Today I am looking at a clutch of FTSE heavyweights primed to deliver excellent investor returns.
British American Tobacco
The tobacco sector has long been a haven for those seeking reliable dividend growth, making the likes of British American Tobacco (LSE: BATS) a sure-fire winner. More recently, however, a combination of crimped consumer spend and increasingly-hostile attitudes towards smoking has smacked cigarette sales, in turn denting the earnings visibility of tobacco manufacturers, a critical quality for dividend hunters.
But with British American Tobaccos revenues-driving brands like Kent and Pall Mall helping the business make the most of recovering emerging markets, and moves into the e-cigarette sector lighting a fire under its earnings profile, I reckon the London company is a concrete pick for those seeking lucrative dividends in the years ahead. Indeed, for 2015 and 2016 British American Tobacco is anticipated to deliver payouts of 156.9p and 161.7p per share respectively, creating mammoth yields of 4.4% and 4.6%.
Legal & General Group
Underpinned by its drive into the lucrative overseas markets like the US and Asia, I believe that financial products at Legal & General (LSE: LGEN) should continue flying off the shelves, a promising omen for income seekers. On top of this, the companys fleet-footedness has already seen it traverse the impact of many regulatory and demographic changes, most notably from the UKs pension reforms back in March, helping it to keep earnings and crucially for its dividend profile, cash reserves ticking steadily upwards.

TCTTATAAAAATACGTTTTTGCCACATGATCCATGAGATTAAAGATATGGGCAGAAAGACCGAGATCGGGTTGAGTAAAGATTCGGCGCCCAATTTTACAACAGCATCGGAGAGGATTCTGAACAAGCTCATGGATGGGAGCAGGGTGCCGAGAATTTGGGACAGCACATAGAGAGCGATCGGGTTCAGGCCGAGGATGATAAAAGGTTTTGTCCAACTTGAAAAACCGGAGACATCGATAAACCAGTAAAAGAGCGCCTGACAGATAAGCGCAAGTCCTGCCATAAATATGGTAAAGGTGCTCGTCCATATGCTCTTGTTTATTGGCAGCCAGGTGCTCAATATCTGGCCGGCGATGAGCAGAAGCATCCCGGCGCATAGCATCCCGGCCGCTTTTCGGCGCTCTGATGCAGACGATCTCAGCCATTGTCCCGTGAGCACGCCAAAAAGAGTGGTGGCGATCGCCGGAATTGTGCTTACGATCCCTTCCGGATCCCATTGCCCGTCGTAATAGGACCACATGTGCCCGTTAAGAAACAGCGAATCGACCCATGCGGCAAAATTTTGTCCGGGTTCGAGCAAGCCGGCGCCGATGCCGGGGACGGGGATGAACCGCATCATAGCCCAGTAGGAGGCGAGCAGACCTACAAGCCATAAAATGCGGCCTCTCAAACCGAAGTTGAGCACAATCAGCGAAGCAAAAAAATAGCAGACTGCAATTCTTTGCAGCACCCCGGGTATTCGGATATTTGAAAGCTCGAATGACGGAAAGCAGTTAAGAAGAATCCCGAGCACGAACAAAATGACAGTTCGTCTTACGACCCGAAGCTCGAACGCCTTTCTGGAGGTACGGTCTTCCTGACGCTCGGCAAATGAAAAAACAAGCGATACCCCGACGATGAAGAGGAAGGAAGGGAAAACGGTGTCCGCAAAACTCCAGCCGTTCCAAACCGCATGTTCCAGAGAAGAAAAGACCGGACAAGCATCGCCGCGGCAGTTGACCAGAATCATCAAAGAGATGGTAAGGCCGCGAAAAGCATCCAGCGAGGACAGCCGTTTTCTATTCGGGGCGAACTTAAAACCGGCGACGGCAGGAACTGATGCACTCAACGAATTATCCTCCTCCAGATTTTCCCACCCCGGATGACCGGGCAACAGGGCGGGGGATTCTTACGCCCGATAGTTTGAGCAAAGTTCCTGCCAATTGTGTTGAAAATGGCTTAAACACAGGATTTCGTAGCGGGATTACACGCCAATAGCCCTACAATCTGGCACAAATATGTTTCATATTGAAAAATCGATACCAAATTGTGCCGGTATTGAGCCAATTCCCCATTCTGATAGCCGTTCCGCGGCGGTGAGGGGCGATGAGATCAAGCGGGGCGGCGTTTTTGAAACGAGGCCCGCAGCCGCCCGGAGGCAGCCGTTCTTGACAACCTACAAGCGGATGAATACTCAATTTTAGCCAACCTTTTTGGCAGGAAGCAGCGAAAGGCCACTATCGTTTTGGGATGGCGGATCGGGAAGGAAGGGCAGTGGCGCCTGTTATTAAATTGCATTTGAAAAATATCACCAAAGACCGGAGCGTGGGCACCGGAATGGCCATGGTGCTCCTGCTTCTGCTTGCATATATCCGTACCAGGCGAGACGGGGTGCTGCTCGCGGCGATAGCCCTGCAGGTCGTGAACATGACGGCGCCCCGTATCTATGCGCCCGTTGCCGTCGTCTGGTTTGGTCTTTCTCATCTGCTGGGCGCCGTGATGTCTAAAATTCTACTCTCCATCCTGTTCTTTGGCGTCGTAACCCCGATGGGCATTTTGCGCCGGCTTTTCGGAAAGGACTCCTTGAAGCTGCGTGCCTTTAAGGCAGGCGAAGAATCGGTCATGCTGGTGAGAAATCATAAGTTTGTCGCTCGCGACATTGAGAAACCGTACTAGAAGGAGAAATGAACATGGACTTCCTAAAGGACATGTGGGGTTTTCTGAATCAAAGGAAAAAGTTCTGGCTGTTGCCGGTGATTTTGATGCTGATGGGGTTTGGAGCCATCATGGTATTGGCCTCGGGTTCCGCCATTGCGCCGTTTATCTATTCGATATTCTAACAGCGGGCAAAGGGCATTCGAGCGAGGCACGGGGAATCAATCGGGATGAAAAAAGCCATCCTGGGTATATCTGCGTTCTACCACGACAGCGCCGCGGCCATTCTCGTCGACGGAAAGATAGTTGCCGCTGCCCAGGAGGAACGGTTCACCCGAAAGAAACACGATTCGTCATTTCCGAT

Like British American Tobacco, Legal & General has been a dependable pick for those seeking exceptional dividend growth for many years, and is expected to lift last years 11.25p per share reward to 13.3p in 2015, and again to 14.5p next year. As a consequence the life insurance leviathan carries heart-stopping yields of 5.2% and 5.7% for 2016 and 2016 correspondingly.
At first glance Banco Santander (LSE: BNC) may not appear to be the most logical dividend candidate on the market, the bank having decided in January to slash the dividend to 20 euro cents per share this year in order to reinforce the balance sheet. But with these measures combined with an earlier rights issue having shored up Santanders finances, I expect dividends to start chugging higher once again.
Dont get me wrong; it may take some time for dividends to reach levels around 60 cents seen in recent years. But with terrific emerging market exposure expected to underpin huge earnings growth from here on in, I fully expect payments to take off beyond the current period. In the meantime 2015s proposed dividend yields a decent-if-unspectacular 3.1%.
I bought into housebuilder Taylor Wimpey (LSE: TW) late last year on the back of its mammoth dividend prospects, and believe the business will remain a lucrative pick for many years to come. The number of homes coming onto the market remains weak as homebuyers refuse to put their properties up for sale, while builders like Taylor Wimpey simply cannot meet insatiable demand mortgage approvals hit their highest for 14 months in June at 42,530, the British Banking Association said this week.
This housing shortage is not going to disappear any time soon, and so I expect house prices and with it earnings at the likes of Taylor Wimpey to keep heading skywards. Indeed, for 2015 the construction play is expected to chuck out a dividend of 9.2p per share, yielding a terrific 4.9%. And this reading moves to 5.4% for 2016 amid estimates of a 10.3p payment.
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